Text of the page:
Don't expect a quick end to Phil Kessel saga
Phil Kessel has yet to determine whether he wants to remain with the Maple Leafs.
And the truth: The Leafs have yet to determine whether they will trade away their highest-paid and highest-scoring player — now, as the NHL trade deadline approaches, or later, as in Florida at draft time in June.
This is a confounding and troubling time for the Leafs, their players, their management team, and for their one genuine star player. There is no right answer here. There is no simple solution. There is no path without resistance.
There is a whole lot of media noise, a lot of meaningless speculation on social media, a lot of fodder for talk radio and there is mostly silence from the normally unavailable Kessel and from a Leafs front office that isn’t about to map out its plans to rebuild in any public forum.
This has been a dreadful time for both Kessel and the Leafs, even though he scored Tuesday night. If he reads the papers or turns on broadcast media — which I’m told he doesn’t — the conversation is basically endless. If he was aware of everything that’s been said about him, he might call his agent, Wade Arnott, right away and put some pressure to get him moved out of town — as soon as possible.
Honestly, why would anyone want to stay in a place where people question his heart, his leadership, his conditioning, his consistency, his dedication, his accountability, his willingness to compete?
All that, the real and the facetious, is enough for enough to take. But when you’re being stripped down limb by limb and torn apart right down to a hockey emperor without clothes ... By then, it doesn’t matter if you make $1 million or $10 million, if you hear it, experience it, understand it, get the sense of this exasperated hockey town, it has to hurt. The money means little if this isn’t where you want to be. The money won’t buy you hockey happiness.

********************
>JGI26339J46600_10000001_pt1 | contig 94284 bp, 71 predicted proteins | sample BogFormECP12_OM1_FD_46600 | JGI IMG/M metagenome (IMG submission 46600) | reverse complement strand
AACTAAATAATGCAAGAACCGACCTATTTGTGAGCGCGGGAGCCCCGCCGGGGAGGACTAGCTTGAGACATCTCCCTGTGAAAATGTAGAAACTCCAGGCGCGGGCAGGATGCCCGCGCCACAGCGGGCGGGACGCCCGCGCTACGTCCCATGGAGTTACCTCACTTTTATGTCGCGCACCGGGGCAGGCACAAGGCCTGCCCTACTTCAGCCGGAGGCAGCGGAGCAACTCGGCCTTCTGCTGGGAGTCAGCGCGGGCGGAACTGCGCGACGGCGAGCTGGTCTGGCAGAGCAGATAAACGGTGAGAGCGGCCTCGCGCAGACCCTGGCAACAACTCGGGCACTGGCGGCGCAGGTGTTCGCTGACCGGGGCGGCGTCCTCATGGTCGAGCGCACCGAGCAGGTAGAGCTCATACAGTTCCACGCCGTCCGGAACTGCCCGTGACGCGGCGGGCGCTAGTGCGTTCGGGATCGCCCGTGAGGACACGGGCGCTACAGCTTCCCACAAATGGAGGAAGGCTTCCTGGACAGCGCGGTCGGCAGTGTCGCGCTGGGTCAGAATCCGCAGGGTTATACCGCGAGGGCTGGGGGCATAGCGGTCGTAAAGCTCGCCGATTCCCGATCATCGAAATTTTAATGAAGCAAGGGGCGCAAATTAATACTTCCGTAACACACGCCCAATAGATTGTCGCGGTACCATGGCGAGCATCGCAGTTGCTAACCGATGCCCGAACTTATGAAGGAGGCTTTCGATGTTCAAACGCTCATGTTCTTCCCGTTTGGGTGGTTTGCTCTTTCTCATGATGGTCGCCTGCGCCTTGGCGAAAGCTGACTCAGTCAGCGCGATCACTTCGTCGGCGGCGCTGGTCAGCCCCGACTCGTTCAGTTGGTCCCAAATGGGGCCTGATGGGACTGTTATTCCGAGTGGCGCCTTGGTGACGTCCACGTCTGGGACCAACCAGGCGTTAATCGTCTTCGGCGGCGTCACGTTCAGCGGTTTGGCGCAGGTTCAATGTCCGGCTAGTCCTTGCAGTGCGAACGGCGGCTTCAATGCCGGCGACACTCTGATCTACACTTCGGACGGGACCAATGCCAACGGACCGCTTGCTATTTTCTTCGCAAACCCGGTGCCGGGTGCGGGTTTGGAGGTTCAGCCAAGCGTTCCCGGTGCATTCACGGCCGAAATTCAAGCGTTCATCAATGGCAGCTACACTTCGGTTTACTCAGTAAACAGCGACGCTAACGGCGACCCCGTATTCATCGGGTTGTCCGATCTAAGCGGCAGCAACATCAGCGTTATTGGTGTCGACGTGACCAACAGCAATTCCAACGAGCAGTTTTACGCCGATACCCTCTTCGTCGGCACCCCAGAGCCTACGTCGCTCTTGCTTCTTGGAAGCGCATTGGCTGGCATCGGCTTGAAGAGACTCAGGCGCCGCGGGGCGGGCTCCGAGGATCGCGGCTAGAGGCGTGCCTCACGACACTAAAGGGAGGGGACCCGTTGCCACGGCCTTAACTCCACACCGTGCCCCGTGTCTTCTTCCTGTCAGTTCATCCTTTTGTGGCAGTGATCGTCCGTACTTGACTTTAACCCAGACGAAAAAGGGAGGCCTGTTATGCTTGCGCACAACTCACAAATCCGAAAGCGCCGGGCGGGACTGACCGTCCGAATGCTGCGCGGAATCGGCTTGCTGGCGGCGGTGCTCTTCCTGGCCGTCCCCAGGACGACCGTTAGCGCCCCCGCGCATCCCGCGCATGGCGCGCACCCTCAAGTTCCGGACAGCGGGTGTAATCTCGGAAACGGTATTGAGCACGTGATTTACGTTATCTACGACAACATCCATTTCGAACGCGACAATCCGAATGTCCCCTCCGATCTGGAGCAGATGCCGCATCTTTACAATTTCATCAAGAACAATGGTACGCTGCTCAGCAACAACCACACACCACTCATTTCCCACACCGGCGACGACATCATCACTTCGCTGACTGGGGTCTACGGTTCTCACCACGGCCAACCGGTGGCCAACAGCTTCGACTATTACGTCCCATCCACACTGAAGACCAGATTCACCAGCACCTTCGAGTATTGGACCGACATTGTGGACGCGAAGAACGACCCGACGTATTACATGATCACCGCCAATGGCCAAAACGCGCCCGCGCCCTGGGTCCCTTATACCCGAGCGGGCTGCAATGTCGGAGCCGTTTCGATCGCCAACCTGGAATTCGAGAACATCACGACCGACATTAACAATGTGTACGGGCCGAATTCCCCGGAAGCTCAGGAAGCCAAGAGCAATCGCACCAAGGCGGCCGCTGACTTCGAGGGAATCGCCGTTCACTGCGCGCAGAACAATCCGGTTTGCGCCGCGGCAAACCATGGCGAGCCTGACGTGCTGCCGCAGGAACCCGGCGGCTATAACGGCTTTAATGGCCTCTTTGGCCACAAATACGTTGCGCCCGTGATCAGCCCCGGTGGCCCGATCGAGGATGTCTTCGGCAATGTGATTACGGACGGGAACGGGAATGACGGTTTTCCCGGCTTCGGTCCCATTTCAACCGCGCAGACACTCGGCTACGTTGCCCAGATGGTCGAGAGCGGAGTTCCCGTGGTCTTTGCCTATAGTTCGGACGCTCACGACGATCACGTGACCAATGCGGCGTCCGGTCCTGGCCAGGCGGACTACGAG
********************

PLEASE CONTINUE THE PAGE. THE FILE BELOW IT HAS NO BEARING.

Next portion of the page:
But, so far, Kessel has avoided making the “Get-me-out-of-here” call. Some might argue his play post-firing of Randy Carlyle has been his non-verbal declaration.
This much the Leafs have to understand: When the club began to collapse, last season after the Olympics, and this year after the coach firing, Kessel couldn’t be counted upon.
He stopped scoring post-Olympics and has stopped scoring post-Carlyle. That can be attributed to his play. That can be attributed to the play of his centre, Tyler Bozak. But there aren’t enough fingers on the hand to point in all kinds of directions here. But with Kessel, because he’s Kessel, because there always seems to be a “Yeah, but” with him no matter what he does, there is no obvious way to proceed.
And the story spreads in this new media world we reluctantly live in the way so many stories spread, with supposition but not facts, with dubious reporting indicating one thing, but, really, it’s just more hockey fiction. Toronto is a great place to play when you win. But when you lose — and lose large as this Leafs team is doing — it becomes the kind of place you want to run from: Every day there seems a crisis now, some invented, some real.
And there is no clarity, partly because Kessel doesn’t allow it, won’t participate in it, partly because in today’s don’t-get-to-know athletes or build-relationships world, the business has gotten more fuzzy. There is more guessing than ever before. There is more reaching. There is less to know and more to talk about. There aren’t enough Bob McKenzies to go around, who know rather than assume. Clarity has gone missing in this new time of non-stop media and clarity is necessary now.
The other day, a report out of Florida had the Panthers interested in Kessel. That was the talk Monday. By early and late Tuesday, it was clear the Leafs and Panthers hadn’t spoken about Kessel at all. And news editors at every platform were demanding follow-up stories to a story that wasn’t a story.
And the wheels on the bus go round and round.
Very likely, the Leafs will treat Kessel as the asset he is. They will put a price on him. They will invite offers from the eight teams he can be traded to in keeping with the conditions of his eight-year contract. And maybe the Leafs will invite offers from other teams, hoping that all this has become so toxic it needs an intervention.
But it might take a few months for all parties to determine how this will play out. There are too many moving parts right now. Frustration is everywhere.
The noise is bound to continue, but don’t expect any quick end to this. It’s hard to know what to expect at all.